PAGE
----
A red pacemaker?

A local doctor refers an active well 78 year old man to your ED. He had just attended for his regular blood pressure checkup that morning and mentioned in passing that his pacemaker had been a bit red for a few days. Intrigued, the doctor suggested he take a look at it…

Pacemaker erosion and infection

The pacemaker has eroded through the subcutaneous tissue pocket and skin, which is now red with a purulent exudate. There is an old midline sternotomy scar. The breakdown of the skin over this cardiac implanted electronic device (CIED) provides a potential direct route of entry for bacteria to the blood and endocardium and mandates its urgent removal and assessment for replacement. Antibiotics must be administered parenterally to treat/prevent bacteraemia and endocarditis, with Staphylococcal species the most likely pathogen in this setting.

He’s currently well, with normal vital signs and general examination. He’s a little surprised at all the fuss this has caused… What are the next steps to take now?

Investigations performed:

Bedside          ECG  BSL

Blood              FBE, U+E, CRP, ESR, Blood cultures x 3

Radiology       CXR

Other              Skin swabs for M+C+S

After consultation with his cardiologist and an infectious disease specialist, he was commenced on IV Meropenem and Vancomycin, and admitted for device removal. As an inpatient he had a transoesophageal echo later that day to assess for presence of endocarditis vegetations, this was fortunately normal.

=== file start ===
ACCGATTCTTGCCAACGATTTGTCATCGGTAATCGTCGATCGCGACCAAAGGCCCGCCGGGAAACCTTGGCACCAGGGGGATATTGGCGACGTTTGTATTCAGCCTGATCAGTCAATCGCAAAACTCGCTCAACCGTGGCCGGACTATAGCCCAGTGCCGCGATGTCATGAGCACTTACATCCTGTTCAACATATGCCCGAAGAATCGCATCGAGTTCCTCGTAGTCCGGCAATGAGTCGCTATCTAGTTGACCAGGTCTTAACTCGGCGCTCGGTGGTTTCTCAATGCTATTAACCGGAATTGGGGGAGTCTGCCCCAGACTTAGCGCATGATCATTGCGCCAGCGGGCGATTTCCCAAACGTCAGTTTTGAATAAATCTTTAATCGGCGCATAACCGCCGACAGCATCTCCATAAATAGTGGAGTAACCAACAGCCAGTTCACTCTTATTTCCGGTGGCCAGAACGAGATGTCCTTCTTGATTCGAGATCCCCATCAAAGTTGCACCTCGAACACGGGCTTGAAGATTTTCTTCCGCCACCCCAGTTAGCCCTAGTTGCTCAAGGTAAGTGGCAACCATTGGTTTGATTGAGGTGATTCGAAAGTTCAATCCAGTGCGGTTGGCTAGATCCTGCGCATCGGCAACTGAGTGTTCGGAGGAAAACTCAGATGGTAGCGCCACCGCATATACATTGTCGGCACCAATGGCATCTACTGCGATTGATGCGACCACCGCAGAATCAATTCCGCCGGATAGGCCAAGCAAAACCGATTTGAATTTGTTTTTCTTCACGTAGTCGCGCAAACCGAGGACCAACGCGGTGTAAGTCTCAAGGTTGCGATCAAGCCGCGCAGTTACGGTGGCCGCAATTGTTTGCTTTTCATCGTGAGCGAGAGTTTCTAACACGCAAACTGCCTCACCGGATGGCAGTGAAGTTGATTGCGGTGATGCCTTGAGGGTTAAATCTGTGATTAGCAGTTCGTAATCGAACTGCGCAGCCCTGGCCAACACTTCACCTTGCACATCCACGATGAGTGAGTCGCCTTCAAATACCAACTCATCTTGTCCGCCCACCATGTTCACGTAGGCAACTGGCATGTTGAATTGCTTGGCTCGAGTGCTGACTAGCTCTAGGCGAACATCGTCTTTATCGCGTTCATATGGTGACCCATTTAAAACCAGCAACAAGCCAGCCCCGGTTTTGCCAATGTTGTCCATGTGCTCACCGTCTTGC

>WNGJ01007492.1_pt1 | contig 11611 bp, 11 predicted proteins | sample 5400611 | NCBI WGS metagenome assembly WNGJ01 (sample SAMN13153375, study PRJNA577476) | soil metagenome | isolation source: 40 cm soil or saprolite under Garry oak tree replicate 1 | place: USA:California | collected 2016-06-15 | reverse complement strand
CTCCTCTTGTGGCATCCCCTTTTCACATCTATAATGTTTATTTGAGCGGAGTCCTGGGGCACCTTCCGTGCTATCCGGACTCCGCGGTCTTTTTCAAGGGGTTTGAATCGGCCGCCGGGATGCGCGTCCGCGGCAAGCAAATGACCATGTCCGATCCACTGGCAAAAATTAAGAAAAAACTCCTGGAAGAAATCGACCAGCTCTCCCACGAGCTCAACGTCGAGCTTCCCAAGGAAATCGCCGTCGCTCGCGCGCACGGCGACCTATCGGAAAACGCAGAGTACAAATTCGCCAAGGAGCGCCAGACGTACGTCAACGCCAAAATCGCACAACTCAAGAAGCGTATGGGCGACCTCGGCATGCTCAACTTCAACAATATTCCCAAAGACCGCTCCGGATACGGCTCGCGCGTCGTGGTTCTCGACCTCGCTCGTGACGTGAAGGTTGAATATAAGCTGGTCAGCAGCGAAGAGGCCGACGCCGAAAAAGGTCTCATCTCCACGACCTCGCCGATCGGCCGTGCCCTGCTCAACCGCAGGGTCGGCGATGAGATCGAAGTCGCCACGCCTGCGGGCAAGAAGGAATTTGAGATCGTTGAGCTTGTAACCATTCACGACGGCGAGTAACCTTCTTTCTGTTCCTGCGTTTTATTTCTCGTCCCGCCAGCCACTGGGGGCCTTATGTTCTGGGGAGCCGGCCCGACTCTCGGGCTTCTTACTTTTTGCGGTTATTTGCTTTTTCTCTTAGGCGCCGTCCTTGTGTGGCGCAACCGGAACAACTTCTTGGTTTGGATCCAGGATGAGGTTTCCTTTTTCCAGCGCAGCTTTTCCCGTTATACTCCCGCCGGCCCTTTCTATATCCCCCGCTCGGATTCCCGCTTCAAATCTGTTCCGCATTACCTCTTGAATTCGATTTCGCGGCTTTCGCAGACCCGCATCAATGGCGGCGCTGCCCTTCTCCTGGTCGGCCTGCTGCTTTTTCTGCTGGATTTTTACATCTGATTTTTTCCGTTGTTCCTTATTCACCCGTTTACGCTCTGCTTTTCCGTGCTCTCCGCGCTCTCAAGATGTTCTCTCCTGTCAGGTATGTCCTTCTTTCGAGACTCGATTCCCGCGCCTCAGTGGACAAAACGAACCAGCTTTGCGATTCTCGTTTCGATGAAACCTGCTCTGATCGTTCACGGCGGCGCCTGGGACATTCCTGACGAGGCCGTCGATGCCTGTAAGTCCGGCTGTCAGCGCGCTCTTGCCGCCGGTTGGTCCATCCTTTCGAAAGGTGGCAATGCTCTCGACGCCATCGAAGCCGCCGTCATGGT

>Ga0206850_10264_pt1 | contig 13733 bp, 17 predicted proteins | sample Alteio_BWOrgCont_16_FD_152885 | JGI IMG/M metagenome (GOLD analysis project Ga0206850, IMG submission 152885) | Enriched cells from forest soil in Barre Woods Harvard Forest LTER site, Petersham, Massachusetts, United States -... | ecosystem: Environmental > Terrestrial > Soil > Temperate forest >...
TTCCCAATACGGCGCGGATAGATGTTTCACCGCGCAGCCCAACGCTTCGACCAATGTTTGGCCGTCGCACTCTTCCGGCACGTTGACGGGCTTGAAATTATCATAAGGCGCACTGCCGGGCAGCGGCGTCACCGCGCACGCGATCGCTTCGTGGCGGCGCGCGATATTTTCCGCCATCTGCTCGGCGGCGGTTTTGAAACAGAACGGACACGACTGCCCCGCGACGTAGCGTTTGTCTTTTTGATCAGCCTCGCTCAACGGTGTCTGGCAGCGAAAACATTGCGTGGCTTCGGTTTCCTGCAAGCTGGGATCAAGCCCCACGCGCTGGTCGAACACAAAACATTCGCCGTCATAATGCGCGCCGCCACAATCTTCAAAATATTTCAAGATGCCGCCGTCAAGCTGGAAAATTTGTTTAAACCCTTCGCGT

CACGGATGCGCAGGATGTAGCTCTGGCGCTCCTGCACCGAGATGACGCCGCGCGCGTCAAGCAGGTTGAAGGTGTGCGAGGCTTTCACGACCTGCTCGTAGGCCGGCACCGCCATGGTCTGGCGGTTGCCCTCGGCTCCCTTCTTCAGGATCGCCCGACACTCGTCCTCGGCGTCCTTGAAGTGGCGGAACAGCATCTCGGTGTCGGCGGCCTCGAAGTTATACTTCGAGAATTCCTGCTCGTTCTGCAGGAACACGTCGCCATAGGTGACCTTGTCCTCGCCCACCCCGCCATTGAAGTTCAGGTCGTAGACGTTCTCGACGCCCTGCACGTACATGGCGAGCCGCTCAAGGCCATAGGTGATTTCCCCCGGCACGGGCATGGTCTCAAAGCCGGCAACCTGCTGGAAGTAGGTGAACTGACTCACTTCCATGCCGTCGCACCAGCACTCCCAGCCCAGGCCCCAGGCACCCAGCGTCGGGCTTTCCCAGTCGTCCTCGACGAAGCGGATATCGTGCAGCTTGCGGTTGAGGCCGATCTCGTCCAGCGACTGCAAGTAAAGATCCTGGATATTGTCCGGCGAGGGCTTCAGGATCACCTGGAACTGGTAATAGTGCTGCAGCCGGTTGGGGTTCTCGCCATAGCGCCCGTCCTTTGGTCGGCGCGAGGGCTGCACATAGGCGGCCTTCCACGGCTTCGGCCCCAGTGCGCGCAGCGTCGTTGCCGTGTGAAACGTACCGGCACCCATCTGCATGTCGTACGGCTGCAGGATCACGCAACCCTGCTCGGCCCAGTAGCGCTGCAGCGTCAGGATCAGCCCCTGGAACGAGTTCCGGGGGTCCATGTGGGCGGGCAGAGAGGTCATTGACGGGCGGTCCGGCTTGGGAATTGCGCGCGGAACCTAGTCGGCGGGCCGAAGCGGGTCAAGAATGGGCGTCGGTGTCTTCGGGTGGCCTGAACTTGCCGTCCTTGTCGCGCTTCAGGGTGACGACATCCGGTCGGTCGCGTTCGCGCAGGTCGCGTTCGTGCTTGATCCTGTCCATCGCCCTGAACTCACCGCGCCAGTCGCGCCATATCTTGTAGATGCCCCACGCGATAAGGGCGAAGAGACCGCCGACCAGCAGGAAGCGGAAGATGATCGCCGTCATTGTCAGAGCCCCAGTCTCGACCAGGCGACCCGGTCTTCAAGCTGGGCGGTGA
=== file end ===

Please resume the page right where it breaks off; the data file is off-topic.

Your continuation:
This is an example of an infection related to a cardiac implanted electronic device (CIED) On this occasion there was no evidence of associated serious infection on his initial workup or subsequent blood cultures, and another CIED was re-sited on the opposite side several days later.

So to recap the major goals of his management:

  • Assess for clinical and investigation evidence of infection
  • Early consultation with cardiology and ID
  • Initiate broad spectrum parenteral antibiotics
  • Remove IECD
  • Assess whether replacement is required
  • Replace when blood cultures negative > 72 hours

More information in this excellent 2011 CCJM review by Dababneh and Sohail

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Comments

  1. says

    Nice post! One comment would be to emphasize the importance of taking cultures before antibiotics and ensuring (as you’ve pointed out) that at least two, if not 3 cultures are taken. Failure to take cultures before antibiotics may cause difficulty going forward in identification of organisms. Also, only one bottle has the risk of a contaminant.

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